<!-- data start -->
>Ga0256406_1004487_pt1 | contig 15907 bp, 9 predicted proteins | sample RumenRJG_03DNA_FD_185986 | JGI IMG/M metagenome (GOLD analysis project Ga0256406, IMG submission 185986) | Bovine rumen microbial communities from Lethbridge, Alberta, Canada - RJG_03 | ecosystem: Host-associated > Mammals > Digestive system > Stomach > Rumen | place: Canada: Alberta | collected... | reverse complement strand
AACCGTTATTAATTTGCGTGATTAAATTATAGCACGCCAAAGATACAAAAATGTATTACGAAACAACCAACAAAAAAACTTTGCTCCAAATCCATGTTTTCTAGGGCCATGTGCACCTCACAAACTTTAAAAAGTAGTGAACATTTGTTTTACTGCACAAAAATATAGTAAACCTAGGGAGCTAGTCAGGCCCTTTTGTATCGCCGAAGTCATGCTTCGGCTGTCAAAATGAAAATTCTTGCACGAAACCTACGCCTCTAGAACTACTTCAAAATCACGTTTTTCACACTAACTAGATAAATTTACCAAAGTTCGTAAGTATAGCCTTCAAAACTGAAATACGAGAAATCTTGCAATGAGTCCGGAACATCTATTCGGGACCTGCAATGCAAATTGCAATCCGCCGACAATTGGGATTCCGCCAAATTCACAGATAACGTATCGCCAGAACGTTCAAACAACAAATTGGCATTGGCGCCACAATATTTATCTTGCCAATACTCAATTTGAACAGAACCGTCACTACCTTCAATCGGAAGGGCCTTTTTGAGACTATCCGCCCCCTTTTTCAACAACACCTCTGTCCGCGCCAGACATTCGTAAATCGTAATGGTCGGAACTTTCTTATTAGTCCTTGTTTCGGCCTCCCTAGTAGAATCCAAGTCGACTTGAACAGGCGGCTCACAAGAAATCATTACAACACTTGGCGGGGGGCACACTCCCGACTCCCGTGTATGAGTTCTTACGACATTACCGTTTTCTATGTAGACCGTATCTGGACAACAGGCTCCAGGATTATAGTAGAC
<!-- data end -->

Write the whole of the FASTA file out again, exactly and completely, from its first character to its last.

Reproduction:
>Ga0256406_1004487_pt1 | contig 15907 bp, 9 predicted proteins | sample RumenRJG_03DNA_FD_185986 | JGI IMG/M metagenome (GOLD analysis project Ga0256406, IMG submission 185986) | Bovine rumen microbial communities from Lethbridge, Alberta, Canada - RJG_03 | ecosystem: Host-associated > Mammals > Digestive system > Stomach > Rumen | place: Canada: Alberta | collected... | reverse complement strand
AACCGTTATTAATTTGCGTGATTAAATTATAGCACGCCAAAGATACAAAAATGTATTACGAAACAACCAACAAAAAAACTTTGCTCCAAATCCATGTTTTCTAGGGCCATGTGCACCTCACAAACTTTAAAAAGTAGTGAACATTTGTTTTACTGCACAAAAATATAGTAAACCTAGGGAGCTAGTCAGGCCCTTTTGTATCGCCGAAGTCATGCTTCGGCTGTCAAAATGAAAATTCTTGCACGAAACCTACGCCTCTAGAACTACTTCAAAATCACGTTTTTCACACTAACTAGATAAATTTACCAAAGTTCGTAAGTATAGCCTTCAAAACTGAAATACGAGAAATCTTGCAATGAGTCCGGAACATCTATTCGGGACCTGCAATGCAAATTGCAATCCGCCGACAATTGGGATTCCGCCAAATTCACAGATAACGTATCGCCAGAACGTTCAAACAACAAATTGGCATTGGCGCCACAATATTTATCTTGCCAATACTCAATTTGAACAGAACCGTCACTACCTTCAATCGGAAGGGCCTTTTTGAGACTATCCGCCCCCTTTTTCAACAACACCTCTGTCCGCGCCAGACATTCGTAAATCGTAATGGTCGGAACTTTCTTATTAGTCCTTGTTTCGGCCTCCCTAGTAGAATCCAAGTCGACTTGAACAGGCGGCTCACAAGAAATCATTACAACACTTGGCGGGGGGCACACTCCCGACTCCCGTGTATGAGTTCTTACGACATTACCGTTTTCTATGTAGACCGTATCTGGACAACAGGCTCCAGGATTATAGTAGAC